We study primarily animal models of DA terminal replacement including 1) grafting new dopamine neurons, and 2) trophic factor induced sprouting of remaining DA neurons. Both approaches have been used with intermittent success in clinical trials for PD, and are aimed at restoring lost DA innervation in the target brain region to which nigral DA neurons project; i.e.. the striatum. We also study the relationship of striatal pathology to the development of levodopa-induced dyskinesias in rodent models of PD.
The goal of our research is to understand why experimental therapies aimed at replacing DA terminals in the PD brain have given largely disappointing results in clinical trials in individuals with PD, and how we can more consistently and effectively remodel the circuitry of the parkinsonian brain to improve therapeutic outcome of such therapies and prevent dyskinetic side-effects of standard pharmacotherapy
Sample Laboratory Projects
Studies in our lab (Soderstrom K, et al., Neurobiol Dis 2008) have demonstrated that synaptic remodeling is a key feature of graft--induced dyskinesias in a rat model of PD following engraftment of new DA neurons. While these studies indicate a direct link between synaptic structural changes and dyskinesia behavior, there remains a lack of information on why such changes in synapse architecture occur in the parkinsonian brain, and whether these changes can be prevented or reversed.
In advanced PD and in rodent models of severe DA depletion there is marked atrophy of dendrites and dendritic spines on the principal neuron found in the striatum, specifically the medium spiny neuron (MSN). Since MSNs are the primary targets of inputs from nigral dopamine neurons it is possible that the structural abnormalities of MSNs in the DA-depleted striatum could result in inappropriate graft–host contacts leading to abnormal behaviors (e.g. dyskinesias) and/or suboptimal behavioral recovery. We recently demonstrated that even with grafting suboptimal numbers of cells, a specific intervention that is capable of maintaining normal spine density on the MSNs results in overall superior behavioral efficacy derived from the newly grafted DA neurons (Soderstrom K, et al., Eur J Neurosci. 2010). However, many issues remain to be established prior to translating this finding into improving treatment for PD.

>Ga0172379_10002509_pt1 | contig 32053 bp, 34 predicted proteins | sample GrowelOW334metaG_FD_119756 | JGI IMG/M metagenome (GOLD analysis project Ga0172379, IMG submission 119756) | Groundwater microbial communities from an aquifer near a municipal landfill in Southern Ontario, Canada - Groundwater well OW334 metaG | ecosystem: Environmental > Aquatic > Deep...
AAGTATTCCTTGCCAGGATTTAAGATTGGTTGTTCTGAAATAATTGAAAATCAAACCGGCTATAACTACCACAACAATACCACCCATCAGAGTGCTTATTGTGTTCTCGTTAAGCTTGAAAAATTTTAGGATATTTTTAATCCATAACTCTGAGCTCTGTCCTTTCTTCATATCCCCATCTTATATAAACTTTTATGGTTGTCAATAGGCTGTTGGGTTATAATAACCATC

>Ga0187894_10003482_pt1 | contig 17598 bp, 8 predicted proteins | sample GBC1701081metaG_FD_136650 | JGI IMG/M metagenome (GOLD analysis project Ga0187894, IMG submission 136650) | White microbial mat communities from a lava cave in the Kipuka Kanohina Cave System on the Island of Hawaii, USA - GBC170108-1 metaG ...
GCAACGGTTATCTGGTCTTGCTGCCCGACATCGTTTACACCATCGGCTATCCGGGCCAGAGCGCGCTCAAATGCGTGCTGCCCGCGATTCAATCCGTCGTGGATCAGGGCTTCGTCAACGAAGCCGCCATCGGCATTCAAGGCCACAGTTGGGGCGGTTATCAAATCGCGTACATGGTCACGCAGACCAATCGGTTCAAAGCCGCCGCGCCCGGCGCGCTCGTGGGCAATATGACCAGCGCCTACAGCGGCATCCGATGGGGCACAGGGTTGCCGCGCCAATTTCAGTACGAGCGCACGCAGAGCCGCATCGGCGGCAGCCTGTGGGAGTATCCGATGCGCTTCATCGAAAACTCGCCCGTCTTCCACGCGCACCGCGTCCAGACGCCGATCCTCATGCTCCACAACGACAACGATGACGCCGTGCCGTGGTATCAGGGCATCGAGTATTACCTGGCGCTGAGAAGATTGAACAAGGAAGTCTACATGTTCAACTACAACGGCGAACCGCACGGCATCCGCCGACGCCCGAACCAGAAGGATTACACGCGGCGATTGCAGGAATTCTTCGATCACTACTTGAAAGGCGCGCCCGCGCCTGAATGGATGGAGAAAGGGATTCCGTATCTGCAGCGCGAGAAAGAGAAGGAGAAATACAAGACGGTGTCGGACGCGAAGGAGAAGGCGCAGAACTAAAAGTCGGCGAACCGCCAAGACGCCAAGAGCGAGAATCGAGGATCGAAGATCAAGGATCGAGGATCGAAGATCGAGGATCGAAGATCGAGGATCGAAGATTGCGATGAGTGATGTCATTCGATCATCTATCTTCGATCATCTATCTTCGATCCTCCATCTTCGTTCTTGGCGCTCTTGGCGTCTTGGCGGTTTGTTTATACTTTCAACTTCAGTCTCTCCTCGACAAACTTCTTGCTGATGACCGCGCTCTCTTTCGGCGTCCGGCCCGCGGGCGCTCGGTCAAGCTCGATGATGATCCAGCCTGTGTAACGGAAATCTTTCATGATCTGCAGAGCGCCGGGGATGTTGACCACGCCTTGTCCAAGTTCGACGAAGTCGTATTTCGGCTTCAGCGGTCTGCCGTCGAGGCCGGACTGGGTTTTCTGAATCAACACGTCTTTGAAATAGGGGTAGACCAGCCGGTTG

As a critical step toward the goal of understanding the biology of dyskinesias in PD patients, we are building upon the combined expertise of our laboratory and that of collaborator Dr. Krystof Bankiewicz at University of California San Francisco, to examine the role of synapse remodeling in dyskinetic parkinsonian non-human primates (NHPs), the model most relevant to PD patients. The Steece-Collier laboratory is involved with post-mortem analyses and examination of structural remodeling following DA terminal replacement in this important preclinical model.
Steece-Collier Laboratory Personnel
Pictured Left to Right: Kibrom Gebre-Egziabher, Kellie Sisson, Nathan Levine, Kathy Steece-Collier, Katherine Reterstorf, Jennifer Stancati.
STAFF:Kellie Sisson, B.S.
Kellie Sisson has worked in the Steece-Collier laboratory since 2010. She received her BS from University of Notre Dame. She has been involved with laboratory research since 2001 and her areas of expertise include gene targeted mouse modeling, cell culture, 3-D neuron reconstruction, and immunohistochemistry. Her hobbies include spending time with her children and gardening.
Jennifer Stancati, B.F.A.
Jennifer Stancati has worked in the Steece-Collier laboratory since 2002. She received a BFA from the International School of Design and Technology in Chicago and has been in science since 2002. Her areas of expertise include computer-assisted microscopy, ultramicrotomy, immunohistochemistry, and electron microscopy tissue processing. Her hobbies include crocheting and she’s considering extreme couponing.